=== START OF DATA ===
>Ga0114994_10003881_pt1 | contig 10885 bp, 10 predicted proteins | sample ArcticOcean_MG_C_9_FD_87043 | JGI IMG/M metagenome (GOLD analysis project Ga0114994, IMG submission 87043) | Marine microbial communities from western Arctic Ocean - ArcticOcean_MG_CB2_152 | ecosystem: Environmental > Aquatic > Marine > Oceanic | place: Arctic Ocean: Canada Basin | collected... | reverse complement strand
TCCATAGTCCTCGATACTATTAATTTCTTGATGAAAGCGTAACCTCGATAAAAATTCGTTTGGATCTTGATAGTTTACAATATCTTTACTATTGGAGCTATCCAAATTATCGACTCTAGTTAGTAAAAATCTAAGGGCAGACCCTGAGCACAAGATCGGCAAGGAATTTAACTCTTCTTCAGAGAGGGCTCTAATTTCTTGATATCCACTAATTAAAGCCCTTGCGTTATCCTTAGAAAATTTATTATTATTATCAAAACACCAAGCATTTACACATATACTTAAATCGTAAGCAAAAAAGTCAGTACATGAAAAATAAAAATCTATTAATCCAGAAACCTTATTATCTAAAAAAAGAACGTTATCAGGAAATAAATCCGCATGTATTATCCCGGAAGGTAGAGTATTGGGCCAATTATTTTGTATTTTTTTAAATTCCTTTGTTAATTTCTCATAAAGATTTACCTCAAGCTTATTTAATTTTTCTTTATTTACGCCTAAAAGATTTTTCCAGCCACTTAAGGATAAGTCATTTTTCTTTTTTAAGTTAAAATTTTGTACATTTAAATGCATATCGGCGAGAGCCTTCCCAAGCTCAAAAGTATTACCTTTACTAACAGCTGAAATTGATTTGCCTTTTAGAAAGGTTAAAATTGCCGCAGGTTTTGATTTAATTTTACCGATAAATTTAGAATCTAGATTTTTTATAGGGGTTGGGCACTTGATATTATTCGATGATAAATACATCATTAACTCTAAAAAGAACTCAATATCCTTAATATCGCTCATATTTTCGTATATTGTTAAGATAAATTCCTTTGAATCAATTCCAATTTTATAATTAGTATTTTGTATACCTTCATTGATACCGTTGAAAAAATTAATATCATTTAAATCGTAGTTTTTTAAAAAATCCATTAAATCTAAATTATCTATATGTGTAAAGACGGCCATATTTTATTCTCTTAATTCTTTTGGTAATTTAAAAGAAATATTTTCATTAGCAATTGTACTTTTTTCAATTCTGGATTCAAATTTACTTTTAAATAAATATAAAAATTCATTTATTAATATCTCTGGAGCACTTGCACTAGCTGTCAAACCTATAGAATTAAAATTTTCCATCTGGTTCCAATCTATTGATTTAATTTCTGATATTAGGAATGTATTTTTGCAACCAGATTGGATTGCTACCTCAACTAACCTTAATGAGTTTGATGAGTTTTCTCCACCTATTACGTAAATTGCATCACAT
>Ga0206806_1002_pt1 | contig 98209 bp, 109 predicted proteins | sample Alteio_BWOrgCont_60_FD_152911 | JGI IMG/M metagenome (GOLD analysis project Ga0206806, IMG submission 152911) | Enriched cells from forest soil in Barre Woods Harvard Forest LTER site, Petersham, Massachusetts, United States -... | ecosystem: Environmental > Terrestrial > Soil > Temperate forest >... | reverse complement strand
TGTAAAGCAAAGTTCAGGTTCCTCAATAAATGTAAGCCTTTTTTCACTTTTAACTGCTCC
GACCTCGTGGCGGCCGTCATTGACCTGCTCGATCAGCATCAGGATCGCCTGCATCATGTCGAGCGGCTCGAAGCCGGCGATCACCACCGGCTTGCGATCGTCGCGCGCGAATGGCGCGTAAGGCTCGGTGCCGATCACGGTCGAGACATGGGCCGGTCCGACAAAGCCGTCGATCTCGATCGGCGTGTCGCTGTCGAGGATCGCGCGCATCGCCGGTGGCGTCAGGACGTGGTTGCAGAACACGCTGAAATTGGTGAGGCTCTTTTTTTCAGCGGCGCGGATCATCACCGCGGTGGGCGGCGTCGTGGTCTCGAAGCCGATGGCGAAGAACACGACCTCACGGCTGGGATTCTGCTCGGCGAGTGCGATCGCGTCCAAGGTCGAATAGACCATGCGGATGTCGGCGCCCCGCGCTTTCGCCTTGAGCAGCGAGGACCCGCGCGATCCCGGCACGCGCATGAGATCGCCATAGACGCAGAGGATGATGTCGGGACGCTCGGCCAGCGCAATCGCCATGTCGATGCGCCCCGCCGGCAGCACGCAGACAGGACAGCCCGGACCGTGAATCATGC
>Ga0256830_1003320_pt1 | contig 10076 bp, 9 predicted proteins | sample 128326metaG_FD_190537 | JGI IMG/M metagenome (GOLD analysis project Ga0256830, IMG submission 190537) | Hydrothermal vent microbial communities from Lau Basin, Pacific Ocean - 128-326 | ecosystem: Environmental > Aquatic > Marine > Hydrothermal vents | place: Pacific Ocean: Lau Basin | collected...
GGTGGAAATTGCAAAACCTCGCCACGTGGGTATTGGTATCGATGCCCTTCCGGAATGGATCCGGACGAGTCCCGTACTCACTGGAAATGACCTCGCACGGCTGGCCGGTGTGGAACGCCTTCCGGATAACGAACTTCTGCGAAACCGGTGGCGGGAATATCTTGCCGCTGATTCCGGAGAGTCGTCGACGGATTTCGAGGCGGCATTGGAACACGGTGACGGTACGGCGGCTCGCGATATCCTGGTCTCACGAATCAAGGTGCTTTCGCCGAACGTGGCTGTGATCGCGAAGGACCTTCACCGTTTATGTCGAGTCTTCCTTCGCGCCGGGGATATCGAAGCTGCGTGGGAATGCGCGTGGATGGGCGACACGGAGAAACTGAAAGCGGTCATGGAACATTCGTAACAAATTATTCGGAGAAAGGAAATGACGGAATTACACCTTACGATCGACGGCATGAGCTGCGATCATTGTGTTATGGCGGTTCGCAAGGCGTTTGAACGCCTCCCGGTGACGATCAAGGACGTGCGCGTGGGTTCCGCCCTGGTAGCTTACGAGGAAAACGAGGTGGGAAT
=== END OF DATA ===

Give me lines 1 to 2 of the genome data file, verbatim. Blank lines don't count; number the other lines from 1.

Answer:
>Ga0114994_10003881_pt1 | contig 10885 bp, 10 predicted proteins | sample ArcticOcean_MG_C_9_FD_87043 | JGI IMG/M metagenome (GOLD analysis project Ga0114994, IMG submission 87043) | Marine microbial communities from western Arctic Ocean - ArcticOcean_MG_CB2_152 | ecosystem: Environmental > Aquatic > Marine > Oceanic | place: Arctic Ocean: Canada Basin | collected... | reverse complement strand
TCCATAGTCCTCGATACTATTAATTTCTTGATGAAAGCGTAACCTCGATAAAAATTCGTTTGGATCTTGATAGTTTACAATATCTTTACTATTGGAGCTATCCAAATTATCGACTCTAGTTAGTAAAAATCTAAGGGCAGACCCTGAGCACAAGATCGGCAAGGAATTTAACTCTTCTTCAGAGAGGGCTCTAATTTCTTGATATCCACTAATTAAAGCCCTTGCGTTATCCTTAGAAAATTTATTATTATTATCAAAACACCAAGCATTTACACATATACTTAAATCGTAAGCAAAAAAGTCAGTACATGAAAAATAAAAATCTATTAATCCAGAAACCTTATTATCTAAAAAAAGAACGTTATCAGGAAATAAATCCGCATGTATTATCCCGGAAGGTAGAGTATTGGGCCAATTATTTTGTATTTTTTTAAATTCCTTTGTTAATTTCTCATAAAGATTTACCTCAAGCTTATTTAATTTTTCTTTATTTACGCCTAAAAGATTTTTCCAGCCACTTAAGGATAAGTCATTTTTCTTTTTTAAGTTAAAATTTTGTACATTTAAATGCATATCGGCGAGAGCCTTCCCAAGCTCAAAAGTATTACCTTTACTAACAGCTGAAATTGATTTGCCTTTTAGAAAGGTTAAAATTGCCGCAGGTTTTGATTTAATTTTACCGATAAATTTAGAATCTAGATTTTTTATAGGGGTTGGGCACTTGATATTATTCGATGATAAATACATCATTAACTCTAAAAAGAACTCAATATCCTTAATATCGCTCATATTTTCGTATATTGTTAAGATAAATTCCTTTGAATCAATTCCAATTTTATAATTAGTATTTTGTATACCTTCATTGATACCGTTGAAAAAATTAATATCATTTAAATCGTAGTTTTTTAAAAAATCCATTAAATCTAAATTATCTATATGTGTAAAGACGGCCATATTTTATTCTCTTAATTCTTTTGGTAATTTAAAAGAAATATTTTCATTAGCAATTGTACTTTTTTCAATTCTGGATTCAAATTTACTTTTAAATAAATATAAAAATTCATTTATTAATATCTCTGGAGCACTTGCACTAGCTGTCAAACCTATAGAATTAAAATTTTCCATCTGGTTCCAATCTATTGATTTAATTTCTGATATTAGGAATGTATTTTTGCAACCAGATTGGATTGCTACCTCAACTAACCTTAATGAGTTTGATGAGTTTTCTCCACCTATTACGTAAATTGCATCACAT